• We often loose sight of the idea that traditions are used to perpetuate beliefs.
Now for some random thoughts on each of the traditions I listed above. 
1. Advent: a season of preparation.

      

  • If I want tradition to perpetuate our beliefs this might be the most powerful tradition we could continue each year.
  • Advent can be light hearted (a chocolate calendar or other sweet treat, a fun felt Christmas tree with ornaments you add each day etc.).
  • Advent can take place each Sunday as you remember Christ’s entrance into the world in a more traditional and religious sense of the tradition.
  • You can create your own combination of faith-based, community-oriented, and fun activities to do.
  • Advent should NOT be stressful. It should help prepare your heart.

2. Christmas Morning

      

  • This is one of the times I genuinely believe you should do what you want to do.
  • It might be more important for you to decide what you do Christmas Eve night or Christmas night.
  • Your children should remember this as a peaceful time.
  • A chance to be with each other and to learn valuable lessons in giving, receiving, and about Jesus.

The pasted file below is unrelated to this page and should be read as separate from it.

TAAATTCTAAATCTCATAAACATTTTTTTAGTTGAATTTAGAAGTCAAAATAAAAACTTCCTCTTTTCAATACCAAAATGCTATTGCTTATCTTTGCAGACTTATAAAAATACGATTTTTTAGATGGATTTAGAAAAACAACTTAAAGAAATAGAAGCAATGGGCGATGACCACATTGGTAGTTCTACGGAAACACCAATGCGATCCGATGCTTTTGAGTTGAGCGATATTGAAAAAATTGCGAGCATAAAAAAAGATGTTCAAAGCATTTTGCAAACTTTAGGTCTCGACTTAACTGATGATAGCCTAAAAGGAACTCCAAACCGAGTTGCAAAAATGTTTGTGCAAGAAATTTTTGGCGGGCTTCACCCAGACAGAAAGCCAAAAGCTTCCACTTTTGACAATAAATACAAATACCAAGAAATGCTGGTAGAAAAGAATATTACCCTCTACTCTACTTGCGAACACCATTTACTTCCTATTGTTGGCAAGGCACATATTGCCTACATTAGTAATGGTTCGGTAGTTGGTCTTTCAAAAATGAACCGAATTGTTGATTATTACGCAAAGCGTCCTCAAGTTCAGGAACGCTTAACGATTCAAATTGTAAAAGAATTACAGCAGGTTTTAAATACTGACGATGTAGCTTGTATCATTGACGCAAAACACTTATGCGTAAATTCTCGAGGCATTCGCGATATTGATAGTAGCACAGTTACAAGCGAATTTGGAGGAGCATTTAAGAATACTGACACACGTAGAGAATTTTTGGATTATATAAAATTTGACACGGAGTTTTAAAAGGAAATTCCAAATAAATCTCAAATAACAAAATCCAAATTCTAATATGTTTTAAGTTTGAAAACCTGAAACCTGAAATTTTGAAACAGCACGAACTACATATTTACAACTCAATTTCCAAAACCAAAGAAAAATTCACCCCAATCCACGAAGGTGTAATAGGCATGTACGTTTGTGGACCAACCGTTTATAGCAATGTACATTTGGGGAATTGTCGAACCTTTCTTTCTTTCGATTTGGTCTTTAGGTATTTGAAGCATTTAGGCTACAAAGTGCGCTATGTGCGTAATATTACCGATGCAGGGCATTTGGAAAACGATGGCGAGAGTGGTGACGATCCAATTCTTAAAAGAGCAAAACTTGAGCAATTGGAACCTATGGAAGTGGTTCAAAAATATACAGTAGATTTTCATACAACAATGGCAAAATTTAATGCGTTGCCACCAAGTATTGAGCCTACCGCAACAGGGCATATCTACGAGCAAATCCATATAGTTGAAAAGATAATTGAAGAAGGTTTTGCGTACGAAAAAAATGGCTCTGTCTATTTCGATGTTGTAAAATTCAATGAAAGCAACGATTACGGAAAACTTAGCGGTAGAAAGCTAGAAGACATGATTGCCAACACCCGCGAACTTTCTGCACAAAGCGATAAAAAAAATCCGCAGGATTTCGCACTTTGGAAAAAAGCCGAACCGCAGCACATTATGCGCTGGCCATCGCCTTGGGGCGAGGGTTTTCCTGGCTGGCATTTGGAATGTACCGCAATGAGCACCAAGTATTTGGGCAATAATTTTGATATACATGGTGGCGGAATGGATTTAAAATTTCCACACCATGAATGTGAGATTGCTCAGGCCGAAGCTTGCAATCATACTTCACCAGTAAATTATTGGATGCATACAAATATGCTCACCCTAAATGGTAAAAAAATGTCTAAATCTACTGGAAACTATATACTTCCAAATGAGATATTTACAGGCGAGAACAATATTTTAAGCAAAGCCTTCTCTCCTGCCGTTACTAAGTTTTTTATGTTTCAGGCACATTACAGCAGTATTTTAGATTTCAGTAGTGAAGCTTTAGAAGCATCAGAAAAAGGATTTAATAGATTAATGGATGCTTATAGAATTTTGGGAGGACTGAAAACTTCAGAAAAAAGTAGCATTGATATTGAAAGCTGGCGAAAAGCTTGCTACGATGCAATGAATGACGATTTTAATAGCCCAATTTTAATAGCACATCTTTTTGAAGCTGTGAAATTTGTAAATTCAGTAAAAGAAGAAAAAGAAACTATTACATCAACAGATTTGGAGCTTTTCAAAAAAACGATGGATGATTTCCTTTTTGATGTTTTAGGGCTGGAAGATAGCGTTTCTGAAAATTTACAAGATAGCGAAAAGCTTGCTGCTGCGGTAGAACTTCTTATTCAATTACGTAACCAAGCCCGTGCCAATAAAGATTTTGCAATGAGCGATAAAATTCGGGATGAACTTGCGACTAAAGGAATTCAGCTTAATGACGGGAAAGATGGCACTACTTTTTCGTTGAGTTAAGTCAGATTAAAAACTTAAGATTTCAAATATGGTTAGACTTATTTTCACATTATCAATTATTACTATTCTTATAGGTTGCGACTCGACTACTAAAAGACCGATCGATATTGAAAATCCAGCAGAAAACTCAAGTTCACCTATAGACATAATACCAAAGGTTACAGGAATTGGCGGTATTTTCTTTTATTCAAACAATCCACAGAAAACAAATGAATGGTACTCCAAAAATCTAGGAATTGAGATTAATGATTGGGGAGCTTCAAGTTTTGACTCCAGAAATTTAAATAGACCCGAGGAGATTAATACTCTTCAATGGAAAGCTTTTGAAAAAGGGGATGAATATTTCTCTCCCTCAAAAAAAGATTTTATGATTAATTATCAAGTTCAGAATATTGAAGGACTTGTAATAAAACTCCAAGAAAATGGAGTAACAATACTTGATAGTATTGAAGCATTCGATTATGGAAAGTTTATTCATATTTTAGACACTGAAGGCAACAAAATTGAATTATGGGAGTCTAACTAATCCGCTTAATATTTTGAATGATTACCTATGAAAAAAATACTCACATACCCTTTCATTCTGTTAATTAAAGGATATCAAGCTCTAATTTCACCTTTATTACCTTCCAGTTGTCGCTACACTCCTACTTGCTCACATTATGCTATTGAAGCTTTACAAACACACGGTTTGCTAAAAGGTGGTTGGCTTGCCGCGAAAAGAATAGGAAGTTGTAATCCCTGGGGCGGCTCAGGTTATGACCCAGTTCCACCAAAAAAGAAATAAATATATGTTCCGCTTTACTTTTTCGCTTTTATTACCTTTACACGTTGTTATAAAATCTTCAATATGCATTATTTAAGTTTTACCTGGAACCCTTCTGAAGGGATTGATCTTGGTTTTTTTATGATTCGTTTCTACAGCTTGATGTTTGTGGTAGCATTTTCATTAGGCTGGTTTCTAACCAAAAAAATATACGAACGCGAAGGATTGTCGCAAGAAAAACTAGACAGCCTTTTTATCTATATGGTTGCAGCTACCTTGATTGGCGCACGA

• I think it should be drawn out through the day, take time, and teach children to enjoy.

3. Santa Claus, Father Christmas, Saint Nicholas

       

  • Christmas is magical. Christmas is miraculous. It can be both.
  • I don’t feel that pretending is lying to your children. I did not feel lied to by my parents, and so enjoyed the magic that Christmas was as a small child, a child who discovered it might not be everything I thought it was as a small child, and then later as a teacher and Mom who wanted it to be magical and miraculous for children.
  • The jolly man in the suit can be a part of Christmas. He just doesn’t need to be all of Christmas. 
  • I don’t yet know how we will handle asking Santa for things for Christmas. I think getting to ask him for one thing may be in our future…